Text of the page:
What you need to know:
Supporters of Bobi Wine and those of Dr Kizza Besigye have spent their precious time spattering insults and ridiculing either of the two leaders.
Fighting an entrenched authoritarian regime is a tough task. It’s tougher when the incumbent’s primary source of power is the military.
World over, opposition parties that have to challenge authoritarian incumbents face enormous difficulties.
For Ugandans yearning for an end to the current rusted regime of rule, Uganda’s opposition landscape remains a huge disappointment.
Museveni is a savvy and sophisticate political actor. He is a specialist in violence, he has first rate grasp of the dynamics of statecraft, how to manage state power and keep a firm grip on it by maintaining full control over his internal matters while scattering his opponents.
This means that for his opponents to have any chance at upstaging him, whether through the ballot, an impossibility for a long time now, or through some kind of popular protests, they have to be on top of the game. They are up against a tough and rugged opponent.
Museveni overstates the threats he faces. His opponents, by contrast, underestimate his strength. In the end he easily prevails precisely because he leaves nothing to chance while his opponents either downplay just how tough he is to defeat or they assume that somehow things will miraculously work out!
Today, Uganda’s opposition forces are in their worst state of disarray in a long time.
The arrival of Mr Robert Kyagulanyi, aka Bobi Wine, as a leading challenger to President Museveni was a big plus in beefing up the ranks of those seeking to bring about progressive change. Instead, it appears that Kyagulanyi and his National Unity Platform (NUP) party have wrought discomfiture rather than emboldening the struggle for change.
Full disclosure: I did not support the candidature of Bobi Wine for president of Uganda. If circumstances had allowed and I were able to exercise my civic duty as a citizen to choose my president, I likely would have cast my ballot for either Alliance for National Tranformation’s Mugisha Muntu or Forum for Democratic Change candidate Patrick Amuriat.
But any day, I would fully defend brother Bobi Wine’s right to seek the highest office in the land. I just do not believe that given the kinds of endemic problems we face today, he is the right candidate to provide national leadership at the very top.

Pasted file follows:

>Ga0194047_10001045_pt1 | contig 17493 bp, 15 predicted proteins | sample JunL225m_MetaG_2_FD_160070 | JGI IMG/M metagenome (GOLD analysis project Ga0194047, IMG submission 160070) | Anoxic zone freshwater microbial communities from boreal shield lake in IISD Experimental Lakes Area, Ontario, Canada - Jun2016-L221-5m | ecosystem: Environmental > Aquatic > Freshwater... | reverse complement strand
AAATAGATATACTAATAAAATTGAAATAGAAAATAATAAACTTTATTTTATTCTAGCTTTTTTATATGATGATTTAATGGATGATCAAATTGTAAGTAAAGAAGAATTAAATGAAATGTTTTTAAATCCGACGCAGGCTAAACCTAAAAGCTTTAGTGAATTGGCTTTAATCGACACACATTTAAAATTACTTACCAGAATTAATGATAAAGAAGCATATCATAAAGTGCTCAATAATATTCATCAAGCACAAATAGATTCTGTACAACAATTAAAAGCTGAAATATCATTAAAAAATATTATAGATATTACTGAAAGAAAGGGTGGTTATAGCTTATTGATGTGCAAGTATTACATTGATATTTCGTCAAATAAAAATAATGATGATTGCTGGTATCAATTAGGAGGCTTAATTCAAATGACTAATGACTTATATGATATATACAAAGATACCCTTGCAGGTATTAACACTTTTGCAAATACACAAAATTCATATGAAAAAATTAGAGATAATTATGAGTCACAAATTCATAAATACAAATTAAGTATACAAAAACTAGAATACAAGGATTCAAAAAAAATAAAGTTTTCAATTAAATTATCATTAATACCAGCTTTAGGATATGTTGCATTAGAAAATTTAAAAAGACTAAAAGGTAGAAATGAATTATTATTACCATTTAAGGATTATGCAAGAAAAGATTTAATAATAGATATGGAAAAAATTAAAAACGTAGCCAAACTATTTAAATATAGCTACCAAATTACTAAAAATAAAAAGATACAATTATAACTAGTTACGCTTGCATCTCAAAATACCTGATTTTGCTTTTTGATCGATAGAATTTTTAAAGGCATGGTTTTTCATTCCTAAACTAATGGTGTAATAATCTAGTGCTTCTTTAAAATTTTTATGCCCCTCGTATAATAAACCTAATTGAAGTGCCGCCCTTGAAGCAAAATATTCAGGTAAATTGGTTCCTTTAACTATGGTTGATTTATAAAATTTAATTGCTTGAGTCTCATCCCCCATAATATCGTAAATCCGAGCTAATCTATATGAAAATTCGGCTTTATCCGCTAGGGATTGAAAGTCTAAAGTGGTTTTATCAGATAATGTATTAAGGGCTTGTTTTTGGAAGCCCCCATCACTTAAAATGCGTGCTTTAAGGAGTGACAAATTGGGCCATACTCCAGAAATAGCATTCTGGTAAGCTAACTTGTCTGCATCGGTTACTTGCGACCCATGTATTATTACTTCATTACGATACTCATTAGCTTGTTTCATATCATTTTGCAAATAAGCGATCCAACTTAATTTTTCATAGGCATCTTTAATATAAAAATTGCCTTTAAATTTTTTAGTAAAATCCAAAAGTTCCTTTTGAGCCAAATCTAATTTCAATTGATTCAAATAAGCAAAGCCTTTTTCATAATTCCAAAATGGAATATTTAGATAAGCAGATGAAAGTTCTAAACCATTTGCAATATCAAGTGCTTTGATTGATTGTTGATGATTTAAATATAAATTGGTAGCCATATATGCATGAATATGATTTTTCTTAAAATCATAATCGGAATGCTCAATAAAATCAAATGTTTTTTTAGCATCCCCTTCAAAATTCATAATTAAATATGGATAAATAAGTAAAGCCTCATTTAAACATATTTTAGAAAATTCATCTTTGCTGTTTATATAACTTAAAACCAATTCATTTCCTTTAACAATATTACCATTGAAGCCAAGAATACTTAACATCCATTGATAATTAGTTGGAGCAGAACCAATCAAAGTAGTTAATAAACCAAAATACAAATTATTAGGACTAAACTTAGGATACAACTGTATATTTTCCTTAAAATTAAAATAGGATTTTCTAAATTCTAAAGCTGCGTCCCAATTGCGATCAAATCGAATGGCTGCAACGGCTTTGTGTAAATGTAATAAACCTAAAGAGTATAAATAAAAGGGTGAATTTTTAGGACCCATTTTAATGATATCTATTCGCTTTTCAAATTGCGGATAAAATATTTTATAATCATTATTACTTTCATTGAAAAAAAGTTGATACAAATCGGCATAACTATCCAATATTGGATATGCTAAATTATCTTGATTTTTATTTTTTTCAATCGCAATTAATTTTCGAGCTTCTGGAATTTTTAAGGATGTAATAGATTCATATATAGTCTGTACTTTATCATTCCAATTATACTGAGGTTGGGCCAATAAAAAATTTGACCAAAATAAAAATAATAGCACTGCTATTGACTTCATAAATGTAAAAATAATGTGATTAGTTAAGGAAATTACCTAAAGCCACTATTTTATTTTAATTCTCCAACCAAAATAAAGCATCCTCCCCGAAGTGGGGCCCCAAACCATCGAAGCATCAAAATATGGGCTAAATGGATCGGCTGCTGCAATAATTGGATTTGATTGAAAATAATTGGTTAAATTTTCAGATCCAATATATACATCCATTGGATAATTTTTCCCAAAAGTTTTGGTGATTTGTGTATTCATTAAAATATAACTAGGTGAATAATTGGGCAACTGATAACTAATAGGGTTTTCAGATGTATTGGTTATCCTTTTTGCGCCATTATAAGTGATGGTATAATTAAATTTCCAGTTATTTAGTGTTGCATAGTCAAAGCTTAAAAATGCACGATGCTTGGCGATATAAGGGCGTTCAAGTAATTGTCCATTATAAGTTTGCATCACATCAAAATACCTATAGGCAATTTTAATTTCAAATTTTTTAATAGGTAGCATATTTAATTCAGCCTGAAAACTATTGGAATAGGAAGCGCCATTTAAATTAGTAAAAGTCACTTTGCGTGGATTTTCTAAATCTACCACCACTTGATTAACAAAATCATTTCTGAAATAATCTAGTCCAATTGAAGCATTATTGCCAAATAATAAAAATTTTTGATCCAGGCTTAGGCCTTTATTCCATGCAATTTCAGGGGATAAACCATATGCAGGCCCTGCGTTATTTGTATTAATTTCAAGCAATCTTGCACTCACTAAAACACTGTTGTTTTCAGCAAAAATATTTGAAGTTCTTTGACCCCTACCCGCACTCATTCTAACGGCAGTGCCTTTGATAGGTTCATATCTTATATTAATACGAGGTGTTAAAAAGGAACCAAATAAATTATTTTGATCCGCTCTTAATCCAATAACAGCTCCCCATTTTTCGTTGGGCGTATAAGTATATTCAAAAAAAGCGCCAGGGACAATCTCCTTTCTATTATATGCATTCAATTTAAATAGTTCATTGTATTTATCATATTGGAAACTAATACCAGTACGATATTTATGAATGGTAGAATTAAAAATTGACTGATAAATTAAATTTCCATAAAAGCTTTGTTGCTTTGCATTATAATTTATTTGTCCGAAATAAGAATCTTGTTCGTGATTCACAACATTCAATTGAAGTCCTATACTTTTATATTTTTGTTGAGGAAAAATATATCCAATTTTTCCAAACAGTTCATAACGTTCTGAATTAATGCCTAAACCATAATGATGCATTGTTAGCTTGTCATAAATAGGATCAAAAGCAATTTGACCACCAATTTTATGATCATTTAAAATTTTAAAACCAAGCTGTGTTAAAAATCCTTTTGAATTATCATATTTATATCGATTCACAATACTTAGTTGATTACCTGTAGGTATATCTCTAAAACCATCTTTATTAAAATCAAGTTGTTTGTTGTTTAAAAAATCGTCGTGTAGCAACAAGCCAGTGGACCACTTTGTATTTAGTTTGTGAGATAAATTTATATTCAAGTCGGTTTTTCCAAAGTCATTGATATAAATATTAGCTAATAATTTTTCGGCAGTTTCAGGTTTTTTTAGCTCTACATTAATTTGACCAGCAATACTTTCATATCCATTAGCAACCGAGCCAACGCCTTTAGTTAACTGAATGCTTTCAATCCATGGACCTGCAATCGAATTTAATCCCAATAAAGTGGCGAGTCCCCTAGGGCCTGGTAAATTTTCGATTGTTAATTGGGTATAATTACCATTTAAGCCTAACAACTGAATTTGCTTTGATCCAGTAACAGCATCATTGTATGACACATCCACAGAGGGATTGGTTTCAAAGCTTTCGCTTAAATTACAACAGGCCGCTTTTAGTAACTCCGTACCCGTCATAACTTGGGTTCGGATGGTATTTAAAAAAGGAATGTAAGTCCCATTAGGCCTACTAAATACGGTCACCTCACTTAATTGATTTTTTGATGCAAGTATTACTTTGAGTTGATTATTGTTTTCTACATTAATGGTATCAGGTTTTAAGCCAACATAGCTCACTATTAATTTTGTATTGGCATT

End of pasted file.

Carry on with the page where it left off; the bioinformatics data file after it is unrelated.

But that is my view, and I have only one vote.
Watching from a distance most of last year, one would not fail to notice a rather misguided excitement around the candidature of Bobi Wine going into the January 2021 elections.
The expectation that Bobi Wine was somehow going to defeat Museveni on the night of January 14 was as an illusion as you can ever find.
It appeared that Bobi Wine, his handlers including many among the diaspora particularly in the West, his deeply fired up legion of fans and other Ugandans rooting for change all believed the man was destined to do what Kizza Besigye had failed to in four different cycles: defeat Museveni at the ballot.
One of the most astonishing features of Uganda’s opposition politics over the last two years is the way supporters of Bobi Wine and those of Dr Kizza Besigye have spent precious time spattering insults and ridiculing either of the two leaders.
In recent months, on social media platforms, especially on the streets of Facebook and Twitter where I maintain some level of engagement, things had somewhat cooled down. Dr Besigye had taken a low profile having disengaged from the last electioneering season. His party, the FDC, got humbled with an underwhelming performance in parliamentary races.
The NUP and Bobi Wine, despite pulling off an impressive result to emerge as the majority opposition party in Parliament, nevertheless came to the rude realisation that the man and the government they seek to remove is going nowhere and willing to do anything to hold onto power.
Thus, the NUP seems to have settled for holding onto their place in Parliament with all the perks, power and privileges.
Following a mass defection of its incumbent MPs last year who decamped to the NUP, the Democratic Party has been all but on leave from Uganda’s political landscape. Worse, the Uganda Peoples Congress under the leadership of a son of its founding leader sold itself to the ruler.
In all, as per Museveni’s promise some years ago that come 2021 there will be no opposition to his rule, it appeared that indeed the opposition was dead and buried.
Then boom! Besigye steps forward with a few partners to launch a new pressure group as a vehicle for collective struggle.
Suddenly, all the raw emotions are triggered and we are back to the shouting marches that had taken a break.
Then ruling NRM and Mr Museveni do not need to engage in any talk. The NUP, FDC, DP and others are doing the job brilliantly!